Yet another reason why I hate the NFL.

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  2. Robert Schwartz says:

    Yet another reason why I hate the NFL.

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  3. guaif1 says:

    I’d like to suggest that aversion to loss is biologically based. I tend to remember losses more than I remember successes. Losses tend to hurt more than successes tend to heal.
    In the book “Tipping Point” (sorry to cite another book) the author(s) note that a person treated with contempt is more likely to be sick, from a cold or other maladies. This suggests are biological reaction to a negative event. (This is not precisely on point, but a loss and being treated with contempt are both significantly negative). My observation is that the opposite is also true, i.e., a person that acts with contempt tends to gain strength from such conduct. For example, dominant chimpanzees tend to have a higher level of testosterone, indicating the act of domination increases help hormone levels. (I understand that there are other explanations, i.e., that dominant chimps started out with higher levels of testosterone, which allows them to be dominant).
    I wonder if anyone has seen any biological evidence to support inference from my experiences.

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  4. guaif1 says:

    I’d like to suggest that aversion to loss is biologically based. I tend to remember losses more than I remember successes. Losses tend to hurt more than successes tend to heal.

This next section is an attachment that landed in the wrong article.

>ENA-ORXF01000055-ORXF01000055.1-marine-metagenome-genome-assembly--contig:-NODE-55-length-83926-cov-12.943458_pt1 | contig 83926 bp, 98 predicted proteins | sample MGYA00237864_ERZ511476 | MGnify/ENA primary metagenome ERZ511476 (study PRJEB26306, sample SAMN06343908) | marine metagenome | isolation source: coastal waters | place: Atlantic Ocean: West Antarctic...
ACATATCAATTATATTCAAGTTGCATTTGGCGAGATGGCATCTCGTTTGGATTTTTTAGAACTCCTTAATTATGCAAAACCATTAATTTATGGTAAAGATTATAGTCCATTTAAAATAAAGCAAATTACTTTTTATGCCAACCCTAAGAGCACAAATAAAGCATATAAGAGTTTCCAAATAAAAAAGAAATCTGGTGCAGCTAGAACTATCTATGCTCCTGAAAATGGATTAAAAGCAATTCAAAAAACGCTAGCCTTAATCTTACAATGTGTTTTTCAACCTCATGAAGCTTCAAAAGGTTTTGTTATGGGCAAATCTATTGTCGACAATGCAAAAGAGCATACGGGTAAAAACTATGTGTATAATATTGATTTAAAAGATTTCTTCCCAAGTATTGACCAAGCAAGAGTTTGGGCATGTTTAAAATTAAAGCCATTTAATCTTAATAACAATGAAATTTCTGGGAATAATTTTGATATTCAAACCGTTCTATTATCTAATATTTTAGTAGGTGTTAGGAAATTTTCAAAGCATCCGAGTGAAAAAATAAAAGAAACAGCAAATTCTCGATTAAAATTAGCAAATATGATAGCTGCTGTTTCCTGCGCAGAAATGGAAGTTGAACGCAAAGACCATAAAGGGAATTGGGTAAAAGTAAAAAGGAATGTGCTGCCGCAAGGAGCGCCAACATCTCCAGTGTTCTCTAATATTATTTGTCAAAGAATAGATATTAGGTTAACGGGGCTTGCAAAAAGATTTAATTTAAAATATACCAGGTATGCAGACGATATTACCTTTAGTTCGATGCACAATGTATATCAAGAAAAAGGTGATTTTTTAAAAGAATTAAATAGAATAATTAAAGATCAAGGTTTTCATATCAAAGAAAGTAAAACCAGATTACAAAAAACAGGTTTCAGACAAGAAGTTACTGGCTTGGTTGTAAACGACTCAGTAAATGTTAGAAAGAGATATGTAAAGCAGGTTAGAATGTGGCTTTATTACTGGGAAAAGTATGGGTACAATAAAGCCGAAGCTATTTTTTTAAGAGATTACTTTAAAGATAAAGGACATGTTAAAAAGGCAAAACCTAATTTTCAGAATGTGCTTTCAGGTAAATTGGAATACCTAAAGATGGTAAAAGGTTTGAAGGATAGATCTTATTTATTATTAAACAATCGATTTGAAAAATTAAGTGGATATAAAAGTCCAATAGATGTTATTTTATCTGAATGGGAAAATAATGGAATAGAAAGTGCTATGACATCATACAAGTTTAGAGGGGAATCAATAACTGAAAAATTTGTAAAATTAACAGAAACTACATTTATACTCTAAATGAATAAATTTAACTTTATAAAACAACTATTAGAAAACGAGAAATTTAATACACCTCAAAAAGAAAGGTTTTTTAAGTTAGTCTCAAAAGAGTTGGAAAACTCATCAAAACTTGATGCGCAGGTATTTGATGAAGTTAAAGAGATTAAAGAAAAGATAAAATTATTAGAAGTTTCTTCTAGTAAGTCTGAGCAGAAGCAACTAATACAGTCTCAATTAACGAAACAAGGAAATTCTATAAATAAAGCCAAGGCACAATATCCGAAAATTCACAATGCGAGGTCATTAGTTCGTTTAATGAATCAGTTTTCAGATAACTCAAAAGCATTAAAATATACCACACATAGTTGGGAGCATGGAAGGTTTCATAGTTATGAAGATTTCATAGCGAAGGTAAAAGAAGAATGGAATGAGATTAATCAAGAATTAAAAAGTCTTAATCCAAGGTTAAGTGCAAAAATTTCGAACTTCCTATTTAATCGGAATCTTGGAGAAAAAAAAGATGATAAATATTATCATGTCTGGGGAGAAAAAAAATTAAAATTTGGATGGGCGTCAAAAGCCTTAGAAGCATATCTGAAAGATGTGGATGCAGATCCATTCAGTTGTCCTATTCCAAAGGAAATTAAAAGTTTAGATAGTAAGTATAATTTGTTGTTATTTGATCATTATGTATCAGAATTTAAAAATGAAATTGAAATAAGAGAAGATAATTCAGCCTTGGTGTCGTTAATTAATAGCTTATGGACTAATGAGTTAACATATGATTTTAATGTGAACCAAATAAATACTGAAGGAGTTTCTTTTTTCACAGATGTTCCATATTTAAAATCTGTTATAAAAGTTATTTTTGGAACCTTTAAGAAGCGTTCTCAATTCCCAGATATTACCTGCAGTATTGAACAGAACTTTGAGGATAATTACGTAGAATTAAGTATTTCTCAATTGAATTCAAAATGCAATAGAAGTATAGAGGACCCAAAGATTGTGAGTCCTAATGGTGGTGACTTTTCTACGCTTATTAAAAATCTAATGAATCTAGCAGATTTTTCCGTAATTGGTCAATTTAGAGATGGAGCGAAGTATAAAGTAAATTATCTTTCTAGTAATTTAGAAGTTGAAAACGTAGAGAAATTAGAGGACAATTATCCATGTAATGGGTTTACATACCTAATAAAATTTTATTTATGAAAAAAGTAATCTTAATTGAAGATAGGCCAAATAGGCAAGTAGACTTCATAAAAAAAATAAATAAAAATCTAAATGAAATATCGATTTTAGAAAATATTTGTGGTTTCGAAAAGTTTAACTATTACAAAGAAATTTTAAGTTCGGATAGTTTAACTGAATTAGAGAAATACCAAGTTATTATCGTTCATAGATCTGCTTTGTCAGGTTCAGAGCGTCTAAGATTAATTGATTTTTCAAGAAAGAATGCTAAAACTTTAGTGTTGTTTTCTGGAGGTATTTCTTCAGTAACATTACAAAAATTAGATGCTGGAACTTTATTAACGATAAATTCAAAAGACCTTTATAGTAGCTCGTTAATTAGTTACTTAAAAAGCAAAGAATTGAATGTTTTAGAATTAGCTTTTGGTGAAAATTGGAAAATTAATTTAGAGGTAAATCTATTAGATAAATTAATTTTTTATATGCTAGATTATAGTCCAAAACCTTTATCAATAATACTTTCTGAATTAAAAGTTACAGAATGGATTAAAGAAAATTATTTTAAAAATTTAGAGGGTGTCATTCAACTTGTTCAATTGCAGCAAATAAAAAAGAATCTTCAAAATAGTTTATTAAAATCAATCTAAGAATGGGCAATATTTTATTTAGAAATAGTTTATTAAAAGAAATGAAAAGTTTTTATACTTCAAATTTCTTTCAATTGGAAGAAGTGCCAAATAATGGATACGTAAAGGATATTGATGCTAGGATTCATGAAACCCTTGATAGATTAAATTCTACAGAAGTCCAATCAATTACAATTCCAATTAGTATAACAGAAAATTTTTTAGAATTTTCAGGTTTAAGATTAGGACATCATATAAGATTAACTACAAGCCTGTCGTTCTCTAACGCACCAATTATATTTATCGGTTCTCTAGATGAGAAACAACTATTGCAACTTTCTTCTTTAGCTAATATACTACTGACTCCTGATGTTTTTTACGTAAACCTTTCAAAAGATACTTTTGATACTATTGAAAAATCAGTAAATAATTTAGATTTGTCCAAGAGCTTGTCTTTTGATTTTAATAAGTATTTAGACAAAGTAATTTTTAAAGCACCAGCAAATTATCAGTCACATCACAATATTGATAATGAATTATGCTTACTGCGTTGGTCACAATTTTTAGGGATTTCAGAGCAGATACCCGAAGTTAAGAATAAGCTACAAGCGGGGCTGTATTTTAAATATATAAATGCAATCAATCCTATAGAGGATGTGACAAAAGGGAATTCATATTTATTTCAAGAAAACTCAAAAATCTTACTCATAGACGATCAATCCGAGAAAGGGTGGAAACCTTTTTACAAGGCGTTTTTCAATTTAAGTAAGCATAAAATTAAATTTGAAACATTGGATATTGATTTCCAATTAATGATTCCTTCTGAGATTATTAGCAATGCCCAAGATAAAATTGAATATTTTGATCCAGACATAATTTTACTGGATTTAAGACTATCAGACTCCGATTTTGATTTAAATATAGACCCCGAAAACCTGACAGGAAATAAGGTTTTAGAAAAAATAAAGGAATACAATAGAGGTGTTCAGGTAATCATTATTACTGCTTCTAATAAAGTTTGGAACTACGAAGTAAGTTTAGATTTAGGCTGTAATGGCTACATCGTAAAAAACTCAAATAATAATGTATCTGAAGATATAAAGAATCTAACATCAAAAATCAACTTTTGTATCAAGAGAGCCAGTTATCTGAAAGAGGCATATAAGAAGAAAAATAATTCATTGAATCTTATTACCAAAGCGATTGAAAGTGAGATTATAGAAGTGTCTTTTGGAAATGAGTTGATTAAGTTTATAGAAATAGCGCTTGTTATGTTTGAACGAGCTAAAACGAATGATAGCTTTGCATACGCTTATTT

In the book “Tipping Point” (sorry to cite another book) the author(s) note that a person treated with contempt is more likely to be sick, from a cold or other maladies. This suggests are biological reaction to a negative event. (This is not precisely on point, but a loss and being treated with contempt are both significantly negative). My observation is that the opposite is also true, i.e., a person that acts with contempt tends to gain strength from such conduct. For example, dominant chimpanzees tend to have a higher level of testosterone, indicating the act of domination increases help hormone levels. (I understand that there are other explanations, i.e., that dominant chimps started out with higher levels of testosterone, which allows them to be dominant).
    I wonder if anyone has seen any biological evidence to support inference from my experiences.

    Thumb up 0 Thumb down 0
  5. Bob Davis says:

    Here’s hoping a few of his colleagues will be envious enough of the attention he gets for making this wise gamble and follow suit.